It’s a whole new game, being an author today.
Take going on tour. Used to be, you’d get a fat packet of airplane tickets from your publisher. You’d put a lot of thought into what you put in your suitcase, making sure you got everything into your carry-on. You’d walk off the plane and there’d be someone waiting for you at each airport, holding a sign with your name on it.
You’d get into a car and were zipped off somewhere to an event where there might or might not be people clamoring to hear you read your work and have their books signed. You slept in a hotel in a place you might never have seen before and might never see again—or, if you were lucky, you’d arranged to stay with some long-lost friends.
If your publicist did a really good job, you were booked as a guest on some local television shows, which required you to have a whole lot of make-up brushed onto your face at an ungodly hour of the morning—and to be articulate and funny, if possible, hours before your brain’s usual time for revving up into high gear.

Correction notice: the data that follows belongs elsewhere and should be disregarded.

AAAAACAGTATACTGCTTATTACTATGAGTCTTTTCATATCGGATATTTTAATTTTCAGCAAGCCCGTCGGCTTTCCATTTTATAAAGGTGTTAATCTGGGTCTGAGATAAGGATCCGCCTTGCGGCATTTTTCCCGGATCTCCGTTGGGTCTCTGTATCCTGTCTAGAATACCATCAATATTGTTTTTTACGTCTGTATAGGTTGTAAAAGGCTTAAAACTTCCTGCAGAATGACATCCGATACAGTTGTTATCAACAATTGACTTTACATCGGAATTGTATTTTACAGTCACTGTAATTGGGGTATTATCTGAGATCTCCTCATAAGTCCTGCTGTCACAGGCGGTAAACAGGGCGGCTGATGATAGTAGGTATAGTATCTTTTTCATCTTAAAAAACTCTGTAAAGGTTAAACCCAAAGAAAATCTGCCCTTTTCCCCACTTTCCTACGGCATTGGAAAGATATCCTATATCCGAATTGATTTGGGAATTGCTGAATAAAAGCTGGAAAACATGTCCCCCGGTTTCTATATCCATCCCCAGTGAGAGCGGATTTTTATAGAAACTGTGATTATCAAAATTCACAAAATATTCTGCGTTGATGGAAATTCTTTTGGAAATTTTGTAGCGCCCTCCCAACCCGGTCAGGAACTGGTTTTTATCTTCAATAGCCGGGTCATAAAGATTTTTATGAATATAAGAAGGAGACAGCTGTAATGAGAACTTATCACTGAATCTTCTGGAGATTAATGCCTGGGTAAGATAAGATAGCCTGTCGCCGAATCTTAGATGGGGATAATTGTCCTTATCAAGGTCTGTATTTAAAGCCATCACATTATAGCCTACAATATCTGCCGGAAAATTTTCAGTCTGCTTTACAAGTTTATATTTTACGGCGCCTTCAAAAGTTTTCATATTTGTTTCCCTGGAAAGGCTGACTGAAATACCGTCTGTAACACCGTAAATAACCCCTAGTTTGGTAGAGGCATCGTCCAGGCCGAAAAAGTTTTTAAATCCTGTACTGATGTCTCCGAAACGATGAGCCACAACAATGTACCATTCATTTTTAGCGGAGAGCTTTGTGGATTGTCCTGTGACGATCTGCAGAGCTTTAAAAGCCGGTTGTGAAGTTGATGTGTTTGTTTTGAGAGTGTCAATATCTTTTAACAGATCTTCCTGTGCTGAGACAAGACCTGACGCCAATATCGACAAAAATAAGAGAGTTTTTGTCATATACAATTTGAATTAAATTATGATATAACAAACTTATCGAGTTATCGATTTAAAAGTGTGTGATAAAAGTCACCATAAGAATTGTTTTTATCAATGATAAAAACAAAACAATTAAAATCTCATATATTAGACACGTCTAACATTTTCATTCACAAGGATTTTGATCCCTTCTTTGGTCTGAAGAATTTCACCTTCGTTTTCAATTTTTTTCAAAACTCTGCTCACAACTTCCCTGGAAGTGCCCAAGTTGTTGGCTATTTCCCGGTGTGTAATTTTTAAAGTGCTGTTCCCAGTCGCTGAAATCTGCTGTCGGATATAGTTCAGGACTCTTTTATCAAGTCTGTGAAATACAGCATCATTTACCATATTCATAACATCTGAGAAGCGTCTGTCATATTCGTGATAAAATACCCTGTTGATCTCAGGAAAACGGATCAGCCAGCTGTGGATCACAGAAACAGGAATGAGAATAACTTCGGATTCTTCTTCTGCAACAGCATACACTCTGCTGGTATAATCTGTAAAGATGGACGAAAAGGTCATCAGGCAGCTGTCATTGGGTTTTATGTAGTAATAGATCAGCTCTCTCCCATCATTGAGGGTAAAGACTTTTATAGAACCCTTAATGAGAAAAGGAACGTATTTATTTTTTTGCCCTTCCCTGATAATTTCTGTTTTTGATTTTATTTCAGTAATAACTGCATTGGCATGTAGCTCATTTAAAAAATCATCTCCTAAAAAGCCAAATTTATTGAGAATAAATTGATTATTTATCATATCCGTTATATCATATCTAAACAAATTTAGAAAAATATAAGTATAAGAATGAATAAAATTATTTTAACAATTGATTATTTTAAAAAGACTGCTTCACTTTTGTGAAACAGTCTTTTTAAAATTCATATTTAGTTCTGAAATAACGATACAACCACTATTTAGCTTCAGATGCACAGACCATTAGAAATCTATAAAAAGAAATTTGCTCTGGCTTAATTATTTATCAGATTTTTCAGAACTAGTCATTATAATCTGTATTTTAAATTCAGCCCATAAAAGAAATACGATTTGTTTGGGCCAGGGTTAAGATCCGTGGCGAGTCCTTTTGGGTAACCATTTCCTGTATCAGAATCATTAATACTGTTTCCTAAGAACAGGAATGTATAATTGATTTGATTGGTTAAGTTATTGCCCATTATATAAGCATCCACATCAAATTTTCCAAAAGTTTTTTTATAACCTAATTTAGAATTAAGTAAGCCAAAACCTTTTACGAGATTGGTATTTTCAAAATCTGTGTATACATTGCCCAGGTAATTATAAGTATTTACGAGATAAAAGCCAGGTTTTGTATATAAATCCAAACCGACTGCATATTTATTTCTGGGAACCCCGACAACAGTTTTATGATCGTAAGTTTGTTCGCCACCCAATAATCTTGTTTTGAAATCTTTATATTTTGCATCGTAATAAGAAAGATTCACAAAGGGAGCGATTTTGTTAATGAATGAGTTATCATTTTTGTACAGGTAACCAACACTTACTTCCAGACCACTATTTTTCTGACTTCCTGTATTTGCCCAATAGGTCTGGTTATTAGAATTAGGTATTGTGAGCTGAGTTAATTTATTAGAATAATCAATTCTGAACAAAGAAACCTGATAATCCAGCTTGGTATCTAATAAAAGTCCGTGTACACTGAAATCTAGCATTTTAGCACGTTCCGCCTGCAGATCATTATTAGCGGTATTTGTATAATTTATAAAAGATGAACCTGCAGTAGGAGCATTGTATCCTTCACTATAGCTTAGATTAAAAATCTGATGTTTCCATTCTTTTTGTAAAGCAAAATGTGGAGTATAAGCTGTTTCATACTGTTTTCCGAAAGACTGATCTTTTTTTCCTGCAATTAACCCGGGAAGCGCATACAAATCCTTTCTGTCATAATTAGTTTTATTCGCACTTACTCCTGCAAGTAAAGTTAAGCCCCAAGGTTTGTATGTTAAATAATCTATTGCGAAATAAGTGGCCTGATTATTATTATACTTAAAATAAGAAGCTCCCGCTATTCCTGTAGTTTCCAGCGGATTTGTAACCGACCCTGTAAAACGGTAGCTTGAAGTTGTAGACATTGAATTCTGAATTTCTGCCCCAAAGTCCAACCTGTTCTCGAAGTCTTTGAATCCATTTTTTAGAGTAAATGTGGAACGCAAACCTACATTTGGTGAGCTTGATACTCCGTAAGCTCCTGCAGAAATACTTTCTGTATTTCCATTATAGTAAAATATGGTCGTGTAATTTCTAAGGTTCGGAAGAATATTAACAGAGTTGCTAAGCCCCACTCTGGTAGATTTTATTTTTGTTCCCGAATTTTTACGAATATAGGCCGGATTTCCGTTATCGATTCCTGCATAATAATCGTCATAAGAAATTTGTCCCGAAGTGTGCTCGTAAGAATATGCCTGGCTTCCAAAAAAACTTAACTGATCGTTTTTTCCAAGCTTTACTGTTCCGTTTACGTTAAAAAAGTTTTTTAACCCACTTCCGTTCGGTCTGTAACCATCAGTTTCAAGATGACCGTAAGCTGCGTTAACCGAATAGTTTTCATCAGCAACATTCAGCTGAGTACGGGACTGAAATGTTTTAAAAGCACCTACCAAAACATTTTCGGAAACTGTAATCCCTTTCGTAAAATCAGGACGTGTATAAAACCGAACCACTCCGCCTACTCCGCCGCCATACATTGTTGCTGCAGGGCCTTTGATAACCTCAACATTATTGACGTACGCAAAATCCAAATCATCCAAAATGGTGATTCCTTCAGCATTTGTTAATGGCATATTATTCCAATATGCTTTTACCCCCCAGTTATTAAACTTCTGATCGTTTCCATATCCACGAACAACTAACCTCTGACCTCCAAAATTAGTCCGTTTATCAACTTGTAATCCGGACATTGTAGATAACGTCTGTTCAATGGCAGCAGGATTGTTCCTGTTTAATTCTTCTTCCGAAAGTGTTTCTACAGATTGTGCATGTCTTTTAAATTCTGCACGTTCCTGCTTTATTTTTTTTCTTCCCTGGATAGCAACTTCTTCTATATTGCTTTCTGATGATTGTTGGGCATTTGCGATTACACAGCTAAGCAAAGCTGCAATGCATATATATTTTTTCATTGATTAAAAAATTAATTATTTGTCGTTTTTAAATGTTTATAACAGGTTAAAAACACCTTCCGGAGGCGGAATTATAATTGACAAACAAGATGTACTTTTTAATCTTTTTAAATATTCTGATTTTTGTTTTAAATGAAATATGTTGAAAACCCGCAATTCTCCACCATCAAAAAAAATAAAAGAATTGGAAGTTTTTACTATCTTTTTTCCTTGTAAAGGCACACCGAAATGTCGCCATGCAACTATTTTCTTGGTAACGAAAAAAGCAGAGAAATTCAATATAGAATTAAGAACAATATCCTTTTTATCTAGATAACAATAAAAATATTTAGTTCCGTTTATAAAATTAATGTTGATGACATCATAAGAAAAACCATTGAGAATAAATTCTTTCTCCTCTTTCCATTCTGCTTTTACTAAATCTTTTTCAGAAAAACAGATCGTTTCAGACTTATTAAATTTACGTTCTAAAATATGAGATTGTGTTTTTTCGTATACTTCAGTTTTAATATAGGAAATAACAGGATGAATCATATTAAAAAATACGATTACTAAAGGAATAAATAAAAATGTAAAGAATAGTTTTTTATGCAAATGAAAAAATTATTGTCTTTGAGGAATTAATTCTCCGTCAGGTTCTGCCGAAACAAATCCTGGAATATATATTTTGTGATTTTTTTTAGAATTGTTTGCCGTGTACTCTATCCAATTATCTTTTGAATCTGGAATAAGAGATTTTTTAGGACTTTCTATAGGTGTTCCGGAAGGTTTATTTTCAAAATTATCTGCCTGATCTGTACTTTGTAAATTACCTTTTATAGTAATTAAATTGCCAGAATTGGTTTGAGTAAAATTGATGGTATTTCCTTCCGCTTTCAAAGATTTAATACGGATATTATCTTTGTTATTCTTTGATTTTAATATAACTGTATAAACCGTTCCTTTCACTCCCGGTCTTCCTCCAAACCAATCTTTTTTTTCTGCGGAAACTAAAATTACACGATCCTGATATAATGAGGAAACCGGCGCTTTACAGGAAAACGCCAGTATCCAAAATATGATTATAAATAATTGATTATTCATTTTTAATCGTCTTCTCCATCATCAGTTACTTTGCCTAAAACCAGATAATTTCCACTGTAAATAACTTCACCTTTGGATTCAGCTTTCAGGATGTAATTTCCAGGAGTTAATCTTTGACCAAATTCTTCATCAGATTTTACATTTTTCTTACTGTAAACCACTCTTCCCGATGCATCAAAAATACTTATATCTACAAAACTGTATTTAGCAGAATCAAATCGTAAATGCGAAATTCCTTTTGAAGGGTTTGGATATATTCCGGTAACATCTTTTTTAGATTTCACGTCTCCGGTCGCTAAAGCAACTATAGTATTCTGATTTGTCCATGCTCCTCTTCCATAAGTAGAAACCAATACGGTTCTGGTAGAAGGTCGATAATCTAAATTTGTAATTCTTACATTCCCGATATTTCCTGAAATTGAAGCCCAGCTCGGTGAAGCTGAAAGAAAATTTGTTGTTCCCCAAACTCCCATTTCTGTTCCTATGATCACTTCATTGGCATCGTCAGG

Well, you can forget about all of that now if you’re what is called in the industry a mid-list writer—someone, like me, who has a few fans here and there but isn’t someone whose name is a guaranteed draw for big crowds.
In this time of pinched budgets and blockbuster mentalities in the publishing world, the Blog Tour has come to be the standard for letting readers personalize their experience with writers.
You may be the most avid and devoted reader, but you won’t get your book signed. You won’t sit nervously in the little crowd of people in the bookstore’s designated space for public readings, trying to formulate just the right words for your question. If you’re an aspiring writer hoping to get a quote for your manuscript or just a crumb of encouragement, you’ll miss out on the chance to see that published writer eye to eye—how she dresses and whether she wears reading glasses and whether her author photo is ridiculously out of date.
But if you have a blog, you can command that same author to spend hours, if need be, producing a piece of original writing for you. And you can bet your laptop that the writer will be grateful and gracious about doing your bidding. Because you’re giving him or her what publishers have stopped providing for all but the already famous: Publicity.
Come back and visit tomorrow to read about what it’s like to do a tour of 16 different young adult book blogs.